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WISE set to search for universe's hidden 'dark' objects

NASA is scheduled to launch its WISE space observatory Monday. It will map the whole sky in infrared wavelengths, potentially revealing objects many telescopes can't see.

In this Aug. 17 file photo, released by NASA showing the Vandenberg Air Force Base's Astrotech processing facility in California, workers preparing NASA's Wide-field Infrared Survey Explorer, or WISE, spacecraft.

Moore/VAFB/ NASA/AP

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Early Monday morning, after two delays, NASA is scheduled to launch an unmanned orbiting observatory that promises to greatly enhance, and significantly change, humanity's understanding of the heavens.

The Wide-field Infrared Survey Explorer (WISE) is expected to launch from Vandenberg Air Force Base near Santa Barbara, Calif., between 9:09 and 9:23 a.m. Eastern time. From its eventual orbit 325 miles above earth, it will begin a blitz of picture-taking with equipment of unprecedented sensitivity. WISE will map the heavens on four infrared channels, frequencies of long-wave radiation that are invisible to the human eye and many telescopes.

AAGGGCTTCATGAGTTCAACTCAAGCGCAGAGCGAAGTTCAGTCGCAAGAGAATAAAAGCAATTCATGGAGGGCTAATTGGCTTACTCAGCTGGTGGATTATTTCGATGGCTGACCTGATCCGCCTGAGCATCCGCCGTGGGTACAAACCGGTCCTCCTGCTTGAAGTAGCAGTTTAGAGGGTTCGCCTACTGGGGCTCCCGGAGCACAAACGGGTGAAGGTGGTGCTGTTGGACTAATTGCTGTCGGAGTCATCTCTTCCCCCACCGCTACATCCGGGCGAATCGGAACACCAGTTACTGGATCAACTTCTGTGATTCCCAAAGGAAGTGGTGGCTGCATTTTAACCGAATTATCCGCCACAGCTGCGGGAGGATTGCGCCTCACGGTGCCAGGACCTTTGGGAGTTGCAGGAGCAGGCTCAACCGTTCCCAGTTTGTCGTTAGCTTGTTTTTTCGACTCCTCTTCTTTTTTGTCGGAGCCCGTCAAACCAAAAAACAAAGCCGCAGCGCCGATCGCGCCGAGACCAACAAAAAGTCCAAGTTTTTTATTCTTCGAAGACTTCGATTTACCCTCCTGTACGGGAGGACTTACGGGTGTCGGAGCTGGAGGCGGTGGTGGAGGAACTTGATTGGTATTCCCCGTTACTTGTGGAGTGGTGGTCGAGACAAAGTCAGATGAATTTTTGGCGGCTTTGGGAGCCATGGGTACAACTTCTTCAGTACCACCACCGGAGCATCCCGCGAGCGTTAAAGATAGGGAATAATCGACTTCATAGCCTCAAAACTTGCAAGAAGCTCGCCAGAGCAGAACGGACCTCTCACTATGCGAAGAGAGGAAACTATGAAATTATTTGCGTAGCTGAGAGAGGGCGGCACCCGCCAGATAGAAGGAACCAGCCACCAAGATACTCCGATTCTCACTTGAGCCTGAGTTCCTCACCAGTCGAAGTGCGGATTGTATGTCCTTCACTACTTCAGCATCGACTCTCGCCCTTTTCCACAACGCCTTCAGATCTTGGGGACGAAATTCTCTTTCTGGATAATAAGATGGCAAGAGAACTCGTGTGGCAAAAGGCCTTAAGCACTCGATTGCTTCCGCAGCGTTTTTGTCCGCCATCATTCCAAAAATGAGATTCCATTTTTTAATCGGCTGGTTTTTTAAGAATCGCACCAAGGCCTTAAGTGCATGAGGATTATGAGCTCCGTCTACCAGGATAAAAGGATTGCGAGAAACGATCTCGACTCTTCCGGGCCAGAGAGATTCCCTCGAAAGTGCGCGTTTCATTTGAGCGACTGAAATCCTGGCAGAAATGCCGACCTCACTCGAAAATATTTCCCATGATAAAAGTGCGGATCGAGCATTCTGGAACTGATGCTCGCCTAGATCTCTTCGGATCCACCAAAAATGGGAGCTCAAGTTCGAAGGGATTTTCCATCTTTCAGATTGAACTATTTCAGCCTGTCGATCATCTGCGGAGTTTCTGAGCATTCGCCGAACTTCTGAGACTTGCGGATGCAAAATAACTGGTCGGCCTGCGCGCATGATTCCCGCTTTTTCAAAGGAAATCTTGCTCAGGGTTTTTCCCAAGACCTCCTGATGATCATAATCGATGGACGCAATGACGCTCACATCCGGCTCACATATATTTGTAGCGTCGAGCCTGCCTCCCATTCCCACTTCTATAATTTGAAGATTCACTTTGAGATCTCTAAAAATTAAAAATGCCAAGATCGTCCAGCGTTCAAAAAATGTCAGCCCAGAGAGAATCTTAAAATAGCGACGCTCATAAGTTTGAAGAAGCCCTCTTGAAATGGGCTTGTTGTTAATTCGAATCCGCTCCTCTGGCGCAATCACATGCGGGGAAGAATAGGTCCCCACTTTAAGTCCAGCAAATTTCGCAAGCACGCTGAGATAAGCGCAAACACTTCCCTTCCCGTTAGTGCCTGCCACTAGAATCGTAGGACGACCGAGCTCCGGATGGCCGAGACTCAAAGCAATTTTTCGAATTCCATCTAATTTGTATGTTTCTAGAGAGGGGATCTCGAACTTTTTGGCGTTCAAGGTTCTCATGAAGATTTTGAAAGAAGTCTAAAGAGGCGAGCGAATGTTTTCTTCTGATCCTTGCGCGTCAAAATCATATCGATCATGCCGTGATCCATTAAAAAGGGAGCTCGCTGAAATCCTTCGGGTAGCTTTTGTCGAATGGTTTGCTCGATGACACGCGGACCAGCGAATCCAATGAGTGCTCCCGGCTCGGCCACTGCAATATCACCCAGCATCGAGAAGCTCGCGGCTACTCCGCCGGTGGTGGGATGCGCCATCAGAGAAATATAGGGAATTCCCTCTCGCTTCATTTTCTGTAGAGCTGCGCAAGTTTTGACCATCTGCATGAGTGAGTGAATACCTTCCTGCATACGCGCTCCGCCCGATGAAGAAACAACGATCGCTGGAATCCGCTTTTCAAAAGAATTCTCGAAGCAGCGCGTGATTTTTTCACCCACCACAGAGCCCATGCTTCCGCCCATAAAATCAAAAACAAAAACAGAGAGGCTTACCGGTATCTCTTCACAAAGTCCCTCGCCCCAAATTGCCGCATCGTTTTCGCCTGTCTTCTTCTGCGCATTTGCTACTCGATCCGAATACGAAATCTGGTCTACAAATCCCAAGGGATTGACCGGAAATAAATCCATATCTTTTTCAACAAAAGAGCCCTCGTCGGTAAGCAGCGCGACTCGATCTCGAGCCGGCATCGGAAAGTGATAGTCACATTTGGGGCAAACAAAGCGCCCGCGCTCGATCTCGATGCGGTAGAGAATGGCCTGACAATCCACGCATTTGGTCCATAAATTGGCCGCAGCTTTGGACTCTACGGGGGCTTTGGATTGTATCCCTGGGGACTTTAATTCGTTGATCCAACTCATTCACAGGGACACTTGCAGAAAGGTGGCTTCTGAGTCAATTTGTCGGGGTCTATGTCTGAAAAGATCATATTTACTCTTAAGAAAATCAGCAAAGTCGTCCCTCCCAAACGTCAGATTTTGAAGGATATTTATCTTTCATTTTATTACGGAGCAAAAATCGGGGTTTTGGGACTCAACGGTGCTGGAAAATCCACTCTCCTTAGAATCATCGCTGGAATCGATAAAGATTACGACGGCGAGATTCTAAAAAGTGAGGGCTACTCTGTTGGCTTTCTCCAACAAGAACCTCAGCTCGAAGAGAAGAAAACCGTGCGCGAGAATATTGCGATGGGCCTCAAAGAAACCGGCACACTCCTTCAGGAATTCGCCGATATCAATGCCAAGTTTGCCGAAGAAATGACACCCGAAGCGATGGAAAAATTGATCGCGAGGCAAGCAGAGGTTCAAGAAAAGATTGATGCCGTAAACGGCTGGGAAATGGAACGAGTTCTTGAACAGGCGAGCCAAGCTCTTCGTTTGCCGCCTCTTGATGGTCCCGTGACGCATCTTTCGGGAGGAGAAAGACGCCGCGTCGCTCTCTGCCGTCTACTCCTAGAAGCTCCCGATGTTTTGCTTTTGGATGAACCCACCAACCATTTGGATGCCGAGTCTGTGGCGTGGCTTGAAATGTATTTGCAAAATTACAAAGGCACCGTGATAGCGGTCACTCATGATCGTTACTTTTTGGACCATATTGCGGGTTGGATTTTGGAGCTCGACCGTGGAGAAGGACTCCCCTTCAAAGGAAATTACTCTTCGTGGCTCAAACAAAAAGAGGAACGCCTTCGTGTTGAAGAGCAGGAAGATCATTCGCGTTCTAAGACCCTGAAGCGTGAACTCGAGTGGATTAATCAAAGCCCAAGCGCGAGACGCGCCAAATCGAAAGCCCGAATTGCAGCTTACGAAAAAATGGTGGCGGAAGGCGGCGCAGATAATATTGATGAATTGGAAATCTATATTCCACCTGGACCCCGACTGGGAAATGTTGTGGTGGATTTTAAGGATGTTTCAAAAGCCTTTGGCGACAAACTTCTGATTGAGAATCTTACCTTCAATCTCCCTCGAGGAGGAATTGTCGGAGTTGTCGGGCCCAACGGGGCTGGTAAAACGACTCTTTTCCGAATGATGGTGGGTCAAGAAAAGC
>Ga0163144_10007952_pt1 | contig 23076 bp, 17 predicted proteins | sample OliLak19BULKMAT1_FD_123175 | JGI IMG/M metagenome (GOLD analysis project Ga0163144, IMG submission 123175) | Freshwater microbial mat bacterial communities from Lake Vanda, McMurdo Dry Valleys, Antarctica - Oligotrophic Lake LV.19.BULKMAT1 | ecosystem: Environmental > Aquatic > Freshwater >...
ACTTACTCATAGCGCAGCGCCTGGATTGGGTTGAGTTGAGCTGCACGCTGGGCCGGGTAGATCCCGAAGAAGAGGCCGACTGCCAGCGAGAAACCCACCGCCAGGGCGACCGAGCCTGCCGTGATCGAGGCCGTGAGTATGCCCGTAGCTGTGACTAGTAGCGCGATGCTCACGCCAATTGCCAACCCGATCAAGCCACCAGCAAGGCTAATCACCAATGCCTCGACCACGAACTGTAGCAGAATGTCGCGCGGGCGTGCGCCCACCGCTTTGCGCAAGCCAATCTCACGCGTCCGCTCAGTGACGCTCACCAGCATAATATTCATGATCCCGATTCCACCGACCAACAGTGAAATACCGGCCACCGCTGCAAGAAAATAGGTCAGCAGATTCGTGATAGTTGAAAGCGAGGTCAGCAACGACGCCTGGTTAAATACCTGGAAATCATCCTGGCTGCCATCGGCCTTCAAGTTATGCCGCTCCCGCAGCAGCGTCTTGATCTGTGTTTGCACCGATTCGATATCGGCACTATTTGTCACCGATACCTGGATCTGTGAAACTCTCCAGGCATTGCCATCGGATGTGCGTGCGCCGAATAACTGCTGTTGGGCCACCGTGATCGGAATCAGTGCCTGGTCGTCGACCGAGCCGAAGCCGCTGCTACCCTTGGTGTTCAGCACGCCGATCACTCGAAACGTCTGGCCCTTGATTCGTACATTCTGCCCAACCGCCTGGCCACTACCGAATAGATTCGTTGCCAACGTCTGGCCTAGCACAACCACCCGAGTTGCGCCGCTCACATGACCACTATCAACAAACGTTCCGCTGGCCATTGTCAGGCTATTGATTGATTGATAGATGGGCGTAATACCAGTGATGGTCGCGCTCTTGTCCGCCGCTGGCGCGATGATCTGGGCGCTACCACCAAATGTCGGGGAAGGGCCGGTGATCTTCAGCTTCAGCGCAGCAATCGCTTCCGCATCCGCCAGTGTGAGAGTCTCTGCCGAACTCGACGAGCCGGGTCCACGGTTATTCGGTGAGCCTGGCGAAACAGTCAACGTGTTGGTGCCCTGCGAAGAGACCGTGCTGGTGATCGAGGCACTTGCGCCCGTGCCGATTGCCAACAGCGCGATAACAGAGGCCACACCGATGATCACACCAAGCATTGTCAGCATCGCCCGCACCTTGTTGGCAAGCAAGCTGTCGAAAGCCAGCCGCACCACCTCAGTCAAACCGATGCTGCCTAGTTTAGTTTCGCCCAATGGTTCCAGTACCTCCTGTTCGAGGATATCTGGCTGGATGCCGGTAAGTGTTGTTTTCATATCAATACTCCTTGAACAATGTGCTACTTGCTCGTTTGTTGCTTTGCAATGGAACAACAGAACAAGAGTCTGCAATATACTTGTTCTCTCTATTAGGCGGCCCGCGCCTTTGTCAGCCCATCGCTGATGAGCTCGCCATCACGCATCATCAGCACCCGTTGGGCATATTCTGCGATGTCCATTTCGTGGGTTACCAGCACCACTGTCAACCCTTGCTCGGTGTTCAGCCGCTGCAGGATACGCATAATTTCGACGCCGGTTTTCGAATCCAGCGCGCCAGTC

The end-product of the 10-month mission will be a publicly available catalog of photos that, once stitched together and processed, will offer a portrait of the whole sky in unequaled crispness and detail.

"It really is going to be our GPS [Global Positioning System] for astronomers," says Amy Mainzer, WISE deputy project scientist, from the launch site at the Vandenberg Air Force Base near Santa Barbara, Calif. "No matter what you like, we'll have something for you."

Seeing 'dark' celestial bodies

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